Have you ever wanted to start a humanitarian project from the ground-up, but didn’t know how to start? Gaining experience in the humanitarian field can be a difficult task, particularly within large NGOs where employment spaces are not only extremely competitive but also require a fair bit of prior experience. While studying, the desire to participate in humanitarian work for these agencies seemed like the end-goal of my University education; however, despite completing an undergraduate degree followed by a postgraduate course, my ambition to work for an NGO continued to be a far cry from reality. If this sounds familiar do not worry: perhaps it is time to look more grassroots and create your own humanitarian project! Creating your own humanitarian project can seem like a just as daunting task, and a number of questions arise: What is the focus of the project? Where does it take place? How will we fund it? How would we get things running on the ground?

These are the immediate questions that first sprung to mind when I decided to undertake the task of creating my own humanitarian project: Zaatari Radio. I write this blog post during the first week of a two-month stay in Jordan, during which myself and what now has become the Zaatari Radio team, will begin work on establishing a refugee run radio station for the war-affected community of Zaatari. To get here was a bumpy ride, to say the least, but in doing so the experience and lessons I have learnt along the way can provide guidance to those considering a similar path, and offer answers to the questions above to make the task seem a little less disconcerting.  

A community-based project, based around a community of supporters.

So… where do we begin?

You’ve done the hardest part already! Taking the plunge and saying to yourself “I am going to do it” takes enough courage and self-belief to overcome any of the challenges you’ll face in getting things going on the ground. So it’s all plain sailing from here? Well… these challenges can be unpredictable, however, with this guide, I hope you’ll be as prepared for them as possible.

The best place to start is focusing your efforts on a particular area of interest and expertise for yourself: the humanitarian field is complex and a difficult environment to navigate. Starting things off by aiming to end the humanitarian crisis will only set you up for failure. Focusing on a particular area of interest and expertise does not water down the value of the project, but serves to better channel your skills set and make for a more successful project. Moreover, consider the amount of time and effort you will dedicate to the project; to enjoy the journey along the way will no doubt make for a more successful outcome, and a project that may not grab your immediate focus could become tiresome and lose momentum.  If you had not guessed already, for me this was radio. Not only does refugee radio fit within an “innovative humanitarian relief” framework, but it was also a medium for communication that I had been involved with whilst studying at University. The project takes a people-centred approach to humanitarian response, empowering displaced communities to overcome the challenges they face living as refugees in Zaatari through the medium of radio. After assessing these challenges with help from Needs Assessment reports published by UNHCR and Acting For Change International, we highlighted three challenges our project could address: fulfilling information gaps such as services available to refugees, broadcasting health campaigns about critical health issues, and providing a platform to enable refugee and host-community communication.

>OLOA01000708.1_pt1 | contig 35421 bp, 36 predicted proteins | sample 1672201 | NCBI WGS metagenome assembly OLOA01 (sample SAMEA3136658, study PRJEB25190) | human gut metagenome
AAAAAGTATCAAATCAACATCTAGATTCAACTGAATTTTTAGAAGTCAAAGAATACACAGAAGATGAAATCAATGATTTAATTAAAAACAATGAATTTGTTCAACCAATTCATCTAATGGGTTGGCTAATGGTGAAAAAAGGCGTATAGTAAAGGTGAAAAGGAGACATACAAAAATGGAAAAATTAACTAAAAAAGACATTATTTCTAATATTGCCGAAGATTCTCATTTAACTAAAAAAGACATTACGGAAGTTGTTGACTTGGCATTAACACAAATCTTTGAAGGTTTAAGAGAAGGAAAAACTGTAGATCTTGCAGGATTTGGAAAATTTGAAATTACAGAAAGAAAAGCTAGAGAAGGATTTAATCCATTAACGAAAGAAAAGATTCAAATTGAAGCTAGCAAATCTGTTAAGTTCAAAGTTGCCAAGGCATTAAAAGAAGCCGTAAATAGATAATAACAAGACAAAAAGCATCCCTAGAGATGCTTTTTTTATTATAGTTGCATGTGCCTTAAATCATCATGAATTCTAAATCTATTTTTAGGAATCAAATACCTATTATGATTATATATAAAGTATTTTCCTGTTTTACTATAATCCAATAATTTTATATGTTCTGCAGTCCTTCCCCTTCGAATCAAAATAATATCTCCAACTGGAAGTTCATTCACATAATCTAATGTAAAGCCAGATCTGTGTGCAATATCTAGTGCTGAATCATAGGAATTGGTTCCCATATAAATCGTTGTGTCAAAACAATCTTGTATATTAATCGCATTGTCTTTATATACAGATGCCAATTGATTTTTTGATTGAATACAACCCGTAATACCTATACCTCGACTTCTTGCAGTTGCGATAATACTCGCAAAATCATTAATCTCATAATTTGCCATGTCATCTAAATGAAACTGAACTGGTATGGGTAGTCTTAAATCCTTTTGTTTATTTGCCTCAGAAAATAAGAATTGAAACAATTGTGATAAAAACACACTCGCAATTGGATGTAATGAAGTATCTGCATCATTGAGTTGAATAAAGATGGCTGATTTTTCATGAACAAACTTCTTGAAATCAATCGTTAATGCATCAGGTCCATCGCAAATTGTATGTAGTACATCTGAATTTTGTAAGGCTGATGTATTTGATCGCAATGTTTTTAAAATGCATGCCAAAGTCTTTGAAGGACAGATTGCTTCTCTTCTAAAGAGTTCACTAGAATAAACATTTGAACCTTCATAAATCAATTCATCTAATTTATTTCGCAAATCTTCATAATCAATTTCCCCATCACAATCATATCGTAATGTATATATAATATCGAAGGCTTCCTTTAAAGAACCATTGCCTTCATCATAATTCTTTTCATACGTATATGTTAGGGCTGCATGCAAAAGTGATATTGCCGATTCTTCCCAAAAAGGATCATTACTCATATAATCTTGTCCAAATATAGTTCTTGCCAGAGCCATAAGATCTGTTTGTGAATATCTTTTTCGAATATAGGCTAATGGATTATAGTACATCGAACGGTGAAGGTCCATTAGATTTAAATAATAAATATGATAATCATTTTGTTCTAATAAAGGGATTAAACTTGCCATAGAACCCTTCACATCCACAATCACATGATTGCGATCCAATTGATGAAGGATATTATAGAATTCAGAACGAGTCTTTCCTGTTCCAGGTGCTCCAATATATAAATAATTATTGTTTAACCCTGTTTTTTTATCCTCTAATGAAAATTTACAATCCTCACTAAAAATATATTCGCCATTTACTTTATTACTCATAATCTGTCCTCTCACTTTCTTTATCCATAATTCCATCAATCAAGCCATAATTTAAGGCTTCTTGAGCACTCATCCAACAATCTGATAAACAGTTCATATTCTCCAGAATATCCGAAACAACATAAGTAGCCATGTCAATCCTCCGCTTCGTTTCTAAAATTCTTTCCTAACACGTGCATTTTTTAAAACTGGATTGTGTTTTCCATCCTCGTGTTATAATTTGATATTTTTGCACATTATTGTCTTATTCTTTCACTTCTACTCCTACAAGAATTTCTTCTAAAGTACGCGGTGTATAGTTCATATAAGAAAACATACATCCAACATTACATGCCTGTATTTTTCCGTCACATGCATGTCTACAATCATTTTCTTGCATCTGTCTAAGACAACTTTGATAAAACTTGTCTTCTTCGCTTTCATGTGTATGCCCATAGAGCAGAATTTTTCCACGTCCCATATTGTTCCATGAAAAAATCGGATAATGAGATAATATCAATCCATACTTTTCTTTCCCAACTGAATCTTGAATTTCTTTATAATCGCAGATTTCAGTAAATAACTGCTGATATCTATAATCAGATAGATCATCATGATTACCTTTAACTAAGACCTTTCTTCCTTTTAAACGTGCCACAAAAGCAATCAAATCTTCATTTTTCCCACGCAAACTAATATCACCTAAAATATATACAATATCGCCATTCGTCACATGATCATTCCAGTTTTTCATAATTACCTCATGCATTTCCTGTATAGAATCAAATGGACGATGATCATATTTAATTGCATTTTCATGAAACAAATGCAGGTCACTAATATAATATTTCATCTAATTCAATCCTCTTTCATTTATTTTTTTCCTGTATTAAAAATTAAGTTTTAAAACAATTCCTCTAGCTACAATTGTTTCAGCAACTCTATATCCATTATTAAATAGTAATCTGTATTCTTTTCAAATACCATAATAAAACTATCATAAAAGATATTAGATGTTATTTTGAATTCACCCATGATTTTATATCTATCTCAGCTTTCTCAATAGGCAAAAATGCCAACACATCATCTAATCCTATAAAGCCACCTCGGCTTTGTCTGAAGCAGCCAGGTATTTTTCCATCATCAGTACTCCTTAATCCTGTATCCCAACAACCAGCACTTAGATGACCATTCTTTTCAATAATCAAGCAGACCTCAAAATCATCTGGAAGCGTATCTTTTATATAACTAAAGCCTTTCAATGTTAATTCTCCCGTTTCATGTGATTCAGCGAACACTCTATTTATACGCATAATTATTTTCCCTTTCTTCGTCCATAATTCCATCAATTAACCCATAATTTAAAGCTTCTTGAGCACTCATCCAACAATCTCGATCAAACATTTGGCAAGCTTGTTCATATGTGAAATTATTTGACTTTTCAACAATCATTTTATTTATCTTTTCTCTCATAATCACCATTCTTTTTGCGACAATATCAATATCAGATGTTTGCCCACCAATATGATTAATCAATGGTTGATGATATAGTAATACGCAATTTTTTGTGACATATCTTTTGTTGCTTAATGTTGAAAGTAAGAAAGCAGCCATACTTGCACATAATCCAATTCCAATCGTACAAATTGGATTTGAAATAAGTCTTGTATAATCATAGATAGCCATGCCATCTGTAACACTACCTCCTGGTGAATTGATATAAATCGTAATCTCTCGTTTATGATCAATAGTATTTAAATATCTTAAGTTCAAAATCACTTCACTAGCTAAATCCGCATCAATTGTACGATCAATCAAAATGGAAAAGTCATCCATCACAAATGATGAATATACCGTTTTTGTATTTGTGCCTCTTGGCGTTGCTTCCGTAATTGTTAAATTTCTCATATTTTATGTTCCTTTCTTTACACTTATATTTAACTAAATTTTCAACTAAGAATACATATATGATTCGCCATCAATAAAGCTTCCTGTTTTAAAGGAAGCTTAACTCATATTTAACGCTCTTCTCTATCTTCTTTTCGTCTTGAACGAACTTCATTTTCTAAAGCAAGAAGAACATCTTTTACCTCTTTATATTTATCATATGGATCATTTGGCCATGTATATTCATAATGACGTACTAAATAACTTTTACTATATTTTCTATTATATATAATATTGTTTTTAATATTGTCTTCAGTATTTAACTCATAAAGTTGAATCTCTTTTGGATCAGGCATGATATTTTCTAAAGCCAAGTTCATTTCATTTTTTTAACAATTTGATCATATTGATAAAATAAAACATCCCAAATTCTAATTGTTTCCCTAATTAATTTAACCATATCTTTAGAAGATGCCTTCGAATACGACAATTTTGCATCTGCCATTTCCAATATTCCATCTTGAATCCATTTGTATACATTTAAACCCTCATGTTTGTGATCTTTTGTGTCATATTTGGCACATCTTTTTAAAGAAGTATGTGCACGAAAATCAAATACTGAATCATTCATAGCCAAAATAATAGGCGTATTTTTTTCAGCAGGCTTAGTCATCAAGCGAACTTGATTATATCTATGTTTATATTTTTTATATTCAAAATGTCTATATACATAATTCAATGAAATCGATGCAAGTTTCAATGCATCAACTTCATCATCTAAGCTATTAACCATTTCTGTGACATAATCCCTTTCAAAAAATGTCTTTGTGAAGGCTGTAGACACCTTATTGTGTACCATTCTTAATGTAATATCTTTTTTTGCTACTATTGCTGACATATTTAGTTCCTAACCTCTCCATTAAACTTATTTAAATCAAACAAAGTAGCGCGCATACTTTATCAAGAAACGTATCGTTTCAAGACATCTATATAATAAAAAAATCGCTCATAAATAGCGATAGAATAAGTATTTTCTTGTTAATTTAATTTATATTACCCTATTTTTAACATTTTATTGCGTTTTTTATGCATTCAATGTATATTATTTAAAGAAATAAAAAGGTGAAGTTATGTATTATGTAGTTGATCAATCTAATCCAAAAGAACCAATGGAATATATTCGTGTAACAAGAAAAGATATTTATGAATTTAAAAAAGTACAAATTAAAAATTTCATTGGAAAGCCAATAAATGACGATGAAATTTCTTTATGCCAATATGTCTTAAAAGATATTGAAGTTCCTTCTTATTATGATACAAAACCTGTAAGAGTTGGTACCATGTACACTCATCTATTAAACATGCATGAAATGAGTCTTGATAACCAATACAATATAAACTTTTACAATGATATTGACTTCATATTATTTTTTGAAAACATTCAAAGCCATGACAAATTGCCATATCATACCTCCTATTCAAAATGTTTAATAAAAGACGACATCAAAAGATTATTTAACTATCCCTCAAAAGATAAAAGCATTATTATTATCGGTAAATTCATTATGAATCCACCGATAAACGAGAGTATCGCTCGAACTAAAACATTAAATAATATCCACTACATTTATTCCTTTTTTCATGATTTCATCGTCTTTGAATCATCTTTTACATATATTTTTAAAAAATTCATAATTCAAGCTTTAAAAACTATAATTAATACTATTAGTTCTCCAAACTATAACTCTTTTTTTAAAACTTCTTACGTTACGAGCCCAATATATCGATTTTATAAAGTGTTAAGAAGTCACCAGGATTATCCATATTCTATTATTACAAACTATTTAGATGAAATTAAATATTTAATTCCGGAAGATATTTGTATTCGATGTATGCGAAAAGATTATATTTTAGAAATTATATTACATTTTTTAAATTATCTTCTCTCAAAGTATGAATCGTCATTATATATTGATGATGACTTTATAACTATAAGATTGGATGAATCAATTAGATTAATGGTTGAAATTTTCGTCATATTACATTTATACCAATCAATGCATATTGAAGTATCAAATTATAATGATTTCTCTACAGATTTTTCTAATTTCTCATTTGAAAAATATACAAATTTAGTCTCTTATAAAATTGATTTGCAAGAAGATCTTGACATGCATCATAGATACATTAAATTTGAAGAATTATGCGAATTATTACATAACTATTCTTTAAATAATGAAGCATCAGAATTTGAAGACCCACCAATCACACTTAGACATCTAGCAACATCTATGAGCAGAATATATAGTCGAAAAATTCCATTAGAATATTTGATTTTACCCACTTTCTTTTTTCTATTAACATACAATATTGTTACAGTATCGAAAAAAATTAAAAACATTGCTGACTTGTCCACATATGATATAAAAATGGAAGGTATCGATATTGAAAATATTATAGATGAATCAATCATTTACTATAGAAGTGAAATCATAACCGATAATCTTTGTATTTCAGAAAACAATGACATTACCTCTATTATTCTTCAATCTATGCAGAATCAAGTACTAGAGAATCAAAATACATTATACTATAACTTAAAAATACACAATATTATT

Without avoiding cliché, there was a “Eureka!” moment: in a week where I had just hosted my first radio show on my favourite independent radio station, and after reading about a refugee run radio station in Uganda, Zaatari Radio was born. Moreover, this moment in time and place where Zaatari Radio began leads onto the next key recommendation to ensure the successful creation of your own grassroots humanitarian project…

Expand your project in every sense of the word: partnerships, followership and friendship.

Reaching out to organisations already operating on the ground is crucial to ensure the successful running of your project in many ways. We were lucky enough to partner with Acting For Change International, and it’s fair to say our project would not have reached this point without this collaboration. It’s worth considering the organisation you are planning to contact: where they are based will usually dictate where you will be implementing your project, ordinarily smaller organisations will be more receptive to collaborating, and you want to find an organisation whose focus best supplements the focus of your project. Acting for Change is an organisation based in Jordan providing education to refugees in Zaatari Village, and their ambition to expand their centre to a community hub for the area matched our objective to provide a community-based radio project, as well as providing radio focused workshops for refugees who attend their school. Zaatari Village is located 1km from Zaatari Refugee Camp, a small town that has doubled its population since the beginning of the Syrian War with displaced people, however due to its proximity outside of Zaatari Camp the village lacks the same thorough humanitarian infrastructure. I really cannot understate how helpful the organisation have been both logistically and practically for our initiative. The task of relocating to a foreign country to run the project becomes far more manageable with a constant reference point for any questions we had regarding implementing the project and moving to Jordan. The physical space to run the radio has been provided through Acting For Change, as well as guiding us with the technicalities and necessary nuances of broadcasting radio aimed for refugees.